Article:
By Ray Stern
By Ray Stern
By New Times
By Amy Silverman
By Stephen Lemons
By Stephen Lemons
By Monica Alonzo
By Chris Parker
Chains of cool: When did chains become cool? I was shocked to see on the map in the article "What's Cool" (Amy Silverman, December 4) you included IHOP as a "cool place" in downtown Phoenix.
What exactly makes a restaurant that is part of a chain "cool"?
The article talks about what individuals in Phoenix are doing to change the character from uncool to cool, by opening up independent venues, galleries, restaurants, and shops that are different from what one would expect in the suburbs and uncool cities. Having relocated to Phoenix after living in "cool" cities such as San Francisco, Portland, Seattle and Houston, I can safely say that the restaurants (and stores) in those cities that are patronized by "cool" people, looking for "cool" places, are certainly not chains.
What makes a restaurant or store "cool" is when it is different from every other restaurant or store, not when it is identical to every other one with the same name. If Phoenix wants to move forward and become "cool," then its citizens need to give up the mentality that chains are "cool." I hope this does not mean that we can look forward to a map of the "cool" fast-food restaurants in Phoenix. I doubt there is enough paper in the world to compile a list of all the fast-food restaurants we have here.
Cool geeks: When I was in junior high, all the popular kids, the cheerleaders and jocks, etc., would get together and write the school newspaper and vote themselves the prettiest, the smartest, the most "team spirited" (gag!!). Now I see artists in downtown Phoenix behaving the same way. Congratulations and how uncool of you.
Name withheld by request
On the shoulders of giants: I read Amy Silverman's article about "Phoenix Cool" and was surprised to find myself on the list. This feeling quickly turned to embarrassment as I thought about what it meant. I'm sure I took the spot of someone a lot more deserving of "coolness."
I have only been in Phoenix for three years. I enjoy working here, doing my art (wouldn't do it anywhere else), seeing the scene grow and get respect. But there are a lot of people who've had their shoulder to this grindstone a lot longer, and who have done a lot more for the arts in our town.
I bet I'm not the only one who feels this way, and on behalf of "the cool people" I'd like to say that that list would be a whole lot longer if we'd all been asked who we'd put on it.
Thank you, New Times, for all the attention you've given to all of us. Now let's all go downtown and enjoy all the cool people and places, so we can keep it happening and growing for a long, long time.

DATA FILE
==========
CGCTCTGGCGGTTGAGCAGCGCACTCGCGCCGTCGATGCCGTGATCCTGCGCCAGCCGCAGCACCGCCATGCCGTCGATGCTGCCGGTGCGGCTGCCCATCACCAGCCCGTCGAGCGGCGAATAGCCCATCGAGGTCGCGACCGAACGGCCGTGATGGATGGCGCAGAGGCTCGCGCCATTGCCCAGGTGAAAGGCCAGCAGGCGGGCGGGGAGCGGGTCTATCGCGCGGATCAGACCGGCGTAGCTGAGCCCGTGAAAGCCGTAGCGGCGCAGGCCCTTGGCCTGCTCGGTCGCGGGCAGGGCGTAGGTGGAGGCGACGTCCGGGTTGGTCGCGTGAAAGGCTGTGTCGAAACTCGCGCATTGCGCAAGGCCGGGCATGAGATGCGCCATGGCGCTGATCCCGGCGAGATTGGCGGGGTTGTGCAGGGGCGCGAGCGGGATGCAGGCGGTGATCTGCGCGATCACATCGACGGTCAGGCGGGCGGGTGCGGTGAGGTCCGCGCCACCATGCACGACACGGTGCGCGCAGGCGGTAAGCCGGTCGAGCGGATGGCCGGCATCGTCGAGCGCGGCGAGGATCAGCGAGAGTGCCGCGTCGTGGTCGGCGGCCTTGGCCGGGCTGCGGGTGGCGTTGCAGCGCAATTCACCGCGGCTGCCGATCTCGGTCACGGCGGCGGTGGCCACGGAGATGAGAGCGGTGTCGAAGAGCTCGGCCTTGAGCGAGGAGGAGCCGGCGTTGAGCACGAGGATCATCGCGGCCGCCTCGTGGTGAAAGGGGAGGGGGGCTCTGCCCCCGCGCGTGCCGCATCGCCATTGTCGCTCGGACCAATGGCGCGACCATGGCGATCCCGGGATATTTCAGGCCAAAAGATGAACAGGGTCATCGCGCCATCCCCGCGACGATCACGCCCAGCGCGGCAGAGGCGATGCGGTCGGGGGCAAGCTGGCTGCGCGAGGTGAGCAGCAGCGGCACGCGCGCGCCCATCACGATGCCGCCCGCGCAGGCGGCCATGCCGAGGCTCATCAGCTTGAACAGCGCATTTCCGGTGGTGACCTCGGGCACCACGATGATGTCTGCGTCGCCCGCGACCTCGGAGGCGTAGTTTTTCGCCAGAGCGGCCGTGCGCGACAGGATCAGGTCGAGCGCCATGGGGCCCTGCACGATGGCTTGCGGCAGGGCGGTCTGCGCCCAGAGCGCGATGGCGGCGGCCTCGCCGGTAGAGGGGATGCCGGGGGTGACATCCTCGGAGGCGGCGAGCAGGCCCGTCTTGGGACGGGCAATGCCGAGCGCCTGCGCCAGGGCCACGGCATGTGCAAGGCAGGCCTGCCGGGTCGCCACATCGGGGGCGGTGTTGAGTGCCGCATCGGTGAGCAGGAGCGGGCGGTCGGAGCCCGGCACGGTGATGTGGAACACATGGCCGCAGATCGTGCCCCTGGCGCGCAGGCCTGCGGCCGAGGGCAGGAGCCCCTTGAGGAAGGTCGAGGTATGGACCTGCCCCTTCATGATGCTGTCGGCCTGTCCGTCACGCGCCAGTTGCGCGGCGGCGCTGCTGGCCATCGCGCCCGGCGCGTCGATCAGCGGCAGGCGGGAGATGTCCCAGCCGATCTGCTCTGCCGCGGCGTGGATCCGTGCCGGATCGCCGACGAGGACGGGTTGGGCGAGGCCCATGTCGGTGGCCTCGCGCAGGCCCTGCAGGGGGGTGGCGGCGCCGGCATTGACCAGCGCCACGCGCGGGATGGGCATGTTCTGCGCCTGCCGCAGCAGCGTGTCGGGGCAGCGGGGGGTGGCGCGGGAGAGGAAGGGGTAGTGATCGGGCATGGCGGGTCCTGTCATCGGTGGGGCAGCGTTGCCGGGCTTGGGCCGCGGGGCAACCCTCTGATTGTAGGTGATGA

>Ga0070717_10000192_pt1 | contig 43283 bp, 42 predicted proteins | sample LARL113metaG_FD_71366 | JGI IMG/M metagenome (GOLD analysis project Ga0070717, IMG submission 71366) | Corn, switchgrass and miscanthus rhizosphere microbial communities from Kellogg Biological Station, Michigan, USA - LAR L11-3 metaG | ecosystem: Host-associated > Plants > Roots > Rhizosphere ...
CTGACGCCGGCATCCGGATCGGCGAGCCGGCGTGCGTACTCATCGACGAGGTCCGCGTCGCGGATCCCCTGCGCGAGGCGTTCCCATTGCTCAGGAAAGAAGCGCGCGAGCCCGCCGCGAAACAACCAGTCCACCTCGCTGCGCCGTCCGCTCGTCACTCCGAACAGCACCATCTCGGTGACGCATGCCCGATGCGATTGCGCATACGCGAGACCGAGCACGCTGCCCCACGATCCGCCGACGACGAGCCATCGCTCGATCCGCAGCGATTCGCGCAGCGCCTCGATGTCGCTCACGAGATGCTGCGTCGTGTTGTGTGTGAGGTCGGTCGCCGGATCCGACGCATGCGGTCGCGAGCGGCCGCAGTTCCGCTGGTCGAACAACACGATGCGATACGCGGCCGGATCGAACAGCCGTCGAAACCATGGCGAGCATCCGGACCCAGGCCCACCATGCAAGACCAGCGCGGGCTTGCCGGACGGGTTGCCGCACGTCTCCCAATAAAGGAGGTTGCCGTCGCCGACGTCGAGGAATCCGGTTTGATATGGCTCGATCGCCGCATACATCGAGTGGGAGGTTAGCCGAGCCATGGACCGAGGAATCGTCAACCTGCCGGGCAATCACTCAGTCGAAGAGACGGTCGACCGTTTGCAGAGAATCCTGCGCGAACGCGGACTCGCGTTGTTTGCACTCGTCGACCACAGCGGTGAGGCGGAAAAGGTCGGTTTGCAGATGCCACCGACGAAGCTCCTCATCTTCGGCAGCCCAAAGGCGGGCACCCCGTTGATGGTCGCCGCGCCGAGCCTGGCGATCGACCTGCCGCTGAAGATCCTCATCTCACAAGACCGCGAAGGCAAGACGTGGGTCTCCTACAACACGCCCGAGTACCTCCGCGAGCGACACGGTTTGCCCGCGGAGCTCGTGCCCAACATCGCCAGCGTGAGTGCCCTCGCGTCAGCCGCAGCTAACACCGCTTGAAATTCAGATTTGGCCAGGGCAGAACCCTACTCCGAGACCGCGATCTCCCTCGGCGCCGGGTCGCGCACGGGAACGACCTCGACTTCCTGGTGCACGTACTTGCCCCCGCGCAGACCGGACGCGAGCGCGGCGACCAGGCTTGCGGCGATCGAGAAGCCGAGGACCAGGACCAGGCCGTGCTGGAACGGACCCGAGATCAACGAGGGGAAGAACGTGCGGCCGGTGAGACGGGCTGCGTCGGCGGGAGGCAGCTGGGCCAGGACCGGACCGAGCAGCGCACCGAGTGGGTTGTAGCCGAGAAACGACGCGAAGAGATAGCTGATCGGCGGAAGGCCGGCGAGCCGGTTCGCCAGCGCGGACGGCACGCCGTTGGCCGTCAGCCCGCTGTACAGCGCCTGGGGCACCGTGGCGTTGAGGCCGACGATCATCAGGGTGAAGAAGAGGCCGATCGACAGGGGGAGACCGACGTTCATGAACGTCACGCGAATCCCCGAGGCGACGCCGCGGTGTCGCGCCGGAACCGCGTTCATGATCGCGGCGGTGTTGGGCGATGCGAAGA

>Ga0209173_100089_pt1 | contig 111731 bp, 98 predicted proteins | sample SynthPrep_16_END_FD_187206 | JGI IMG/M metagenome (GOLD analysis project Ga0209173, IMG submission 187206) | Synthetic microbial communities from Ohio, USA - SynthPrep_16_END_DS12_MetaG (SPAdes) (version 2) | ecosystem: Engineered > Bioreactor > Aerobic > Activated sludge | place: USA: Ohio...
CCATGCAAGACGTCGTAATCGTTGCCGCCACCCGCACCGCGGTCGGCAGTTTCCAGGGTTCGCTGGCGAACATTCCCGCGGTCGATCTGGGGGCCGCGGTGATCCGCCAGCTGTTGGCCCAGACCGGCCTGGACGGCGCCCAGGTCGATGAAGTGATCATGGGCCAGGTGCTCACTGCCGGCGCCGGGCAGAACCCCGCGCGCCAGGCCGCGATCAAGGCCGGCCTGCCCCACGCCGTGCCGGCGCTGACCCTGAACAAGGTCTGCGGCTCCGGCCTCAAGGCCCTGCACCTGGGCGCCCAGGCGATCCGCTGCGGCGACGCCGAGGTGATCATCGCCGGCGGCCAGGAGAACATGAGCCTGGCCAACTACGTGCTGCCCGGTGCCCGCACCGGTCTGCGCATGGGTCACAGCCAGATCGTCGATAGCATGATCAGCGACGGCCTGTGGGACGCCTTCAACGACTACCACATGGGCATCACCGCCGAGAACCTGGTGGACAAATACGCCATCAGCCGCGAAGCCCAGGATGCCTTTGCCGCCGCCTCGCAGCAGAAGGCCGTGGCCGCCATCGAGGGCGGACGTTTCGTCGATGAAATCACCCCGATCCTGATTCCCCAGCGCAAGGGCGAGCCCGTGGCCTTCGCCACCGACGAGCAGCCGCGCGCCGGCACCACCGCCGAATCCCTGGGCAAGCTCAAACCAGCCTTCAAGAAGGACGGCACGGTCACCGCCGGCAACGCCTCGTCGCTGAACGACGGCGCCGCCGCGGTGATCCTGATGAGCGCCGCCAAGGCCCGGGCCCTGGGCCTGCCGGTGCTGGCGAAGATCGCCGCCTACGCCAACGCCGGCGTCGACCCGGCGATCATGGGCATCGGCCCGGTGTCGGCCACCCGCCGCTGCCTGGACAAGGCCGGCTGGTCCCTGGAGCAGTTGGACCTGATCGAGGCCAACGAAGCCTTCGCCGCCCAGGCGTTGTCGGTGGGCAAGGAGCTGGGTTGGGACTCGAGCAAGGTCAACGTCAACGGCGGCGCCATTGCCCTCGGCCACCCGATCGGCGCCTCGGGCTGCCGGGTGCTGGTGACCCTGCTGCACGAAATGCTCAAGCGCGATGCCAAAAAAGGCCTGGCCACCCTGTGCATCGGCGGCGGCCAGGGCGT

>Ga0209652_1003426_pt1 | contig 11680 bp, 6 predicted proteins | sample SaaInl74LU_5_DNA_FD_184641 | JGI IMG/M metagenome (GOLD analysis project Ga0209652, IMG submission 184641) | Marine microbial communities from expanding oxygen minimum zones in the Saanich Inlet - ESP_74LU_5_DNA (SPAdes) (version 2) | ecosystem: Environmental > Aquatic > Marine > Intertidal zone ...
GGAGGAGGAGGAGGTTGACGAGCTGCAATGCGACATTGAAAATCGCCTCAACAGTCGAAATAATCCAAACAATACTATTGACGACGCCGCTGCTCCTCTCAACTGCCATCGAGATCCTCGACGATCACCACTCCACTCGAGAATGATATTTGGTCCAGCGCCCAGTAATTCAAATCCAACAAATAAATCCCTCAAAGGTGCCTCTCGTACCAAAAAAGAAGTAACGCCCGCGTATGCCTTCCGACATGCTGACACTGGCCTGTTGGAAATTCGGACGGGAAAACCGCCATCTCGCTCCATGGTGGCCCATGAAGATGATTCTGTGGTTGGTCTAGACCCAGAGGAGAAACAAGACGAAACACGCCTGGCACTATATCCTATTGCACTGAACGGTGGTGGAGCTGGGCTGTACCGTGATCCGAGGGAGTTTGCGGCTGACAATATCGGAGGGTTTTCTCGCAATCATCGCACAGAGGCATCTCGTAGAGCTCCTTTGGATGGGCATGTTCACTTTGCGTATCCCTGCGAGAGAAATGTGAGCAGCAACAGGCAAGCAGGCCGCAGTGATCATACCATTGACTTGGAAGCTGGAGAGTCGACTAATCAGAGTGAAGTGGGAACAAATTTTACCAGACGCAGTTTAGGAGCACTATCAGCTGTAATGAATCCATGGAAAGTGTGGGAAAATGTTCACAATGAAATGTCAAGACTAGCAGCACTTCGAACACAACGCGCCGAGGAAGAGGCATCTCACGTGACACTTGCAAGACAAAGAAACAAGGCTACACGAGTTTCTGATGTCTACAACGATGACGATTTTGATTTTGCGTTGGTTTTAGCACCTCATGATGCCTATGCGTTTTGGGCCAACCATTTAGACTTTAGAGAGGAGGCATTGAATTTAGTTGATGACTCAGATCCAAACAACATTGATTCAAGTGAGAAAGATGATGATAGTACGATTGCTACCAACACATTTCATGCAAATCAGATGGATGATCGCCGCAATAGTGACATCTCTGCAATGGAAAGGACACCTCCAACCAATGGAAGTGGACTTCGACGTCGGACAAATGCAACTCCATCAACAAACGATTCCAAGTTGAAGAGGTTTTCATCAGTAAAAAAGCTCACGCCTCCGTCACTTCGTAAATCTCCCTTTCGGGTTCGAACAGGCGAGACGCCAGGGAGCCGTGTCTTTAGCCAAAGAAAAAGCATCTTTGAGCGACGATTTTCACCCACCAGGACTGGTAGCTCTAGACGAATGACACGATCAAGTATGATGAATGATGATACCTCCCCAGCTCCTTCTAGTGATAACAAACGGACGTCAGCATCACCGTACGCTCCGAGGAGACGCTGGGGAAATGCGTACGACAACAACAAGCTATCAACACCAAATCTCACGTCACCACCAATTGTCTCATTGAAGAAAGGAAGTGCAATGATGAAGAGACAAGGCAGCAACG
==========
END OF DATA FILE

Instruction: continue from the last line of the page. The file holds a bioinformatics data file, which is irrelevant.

Round 'em all up: While I deeply regret the gentrification and displacement of the poor -- particularly poor people of color -- that the influx of ignorant yuppie scum to downtown Phoenix brings, perhaps there is an upside to it after all. With the invading nouveaux riches so heavily concentrated, packed into their newly sanitized "urban" environs along with their willing accomplices, the Phoenix art community, they will be all the easier to round up and execute when the class war finally comes and both these sorry cliques get their well-deserved comeuppance. I, for one, can't wait.
Signs of life: I recently made my first visit to the burgeoning downtown arts district. My friend, artist QueenBritta, was displaying some of her work at Thoughtcrime gallery, which coincided nicely with her birthday. Until that night (December 5), I had not been aware of the mosaic of nearby galleries and events. For the first time in many years, I viewed and enjoyed real art done by real people! In addition to the several galleries featuring the work of local artists, I witnessed a number of performance arts (rope tricks, puppet shows, comedy, etc.), enjoyed a set of fine young musical talent in the form of Army of Robots, and savored a fantastic meal at nearby Fate restaurant, skillfully prepared by chef Johnny Chu. Later, I had perhaps the most intellectually stimulating conversation in a long time with an amazingly bright and well-spoken young woman (I am frustrated that I cannot remember her name, but would welcome the opportunity to speak with her again . . .)
I would like to take this opportunity to express gratitude to the dedicated few persons responsible for the impetus of this new cultural events district, in particular Kimber Lanning, owner of Modified Arts downtown, and Stinkweeds Records in Tempe; she is a pearl of wisdom amid a sea of corporate monotony, possessing not only crystalline foresight, but the firm resolve to get things done. I am impressed by the fact that there is finally some decent culture in this giant strip mall/suburb of a city where I have lived most of my life.
In closing, I quote George Orwell: "If there is hope, it lies with the proles." Indeed.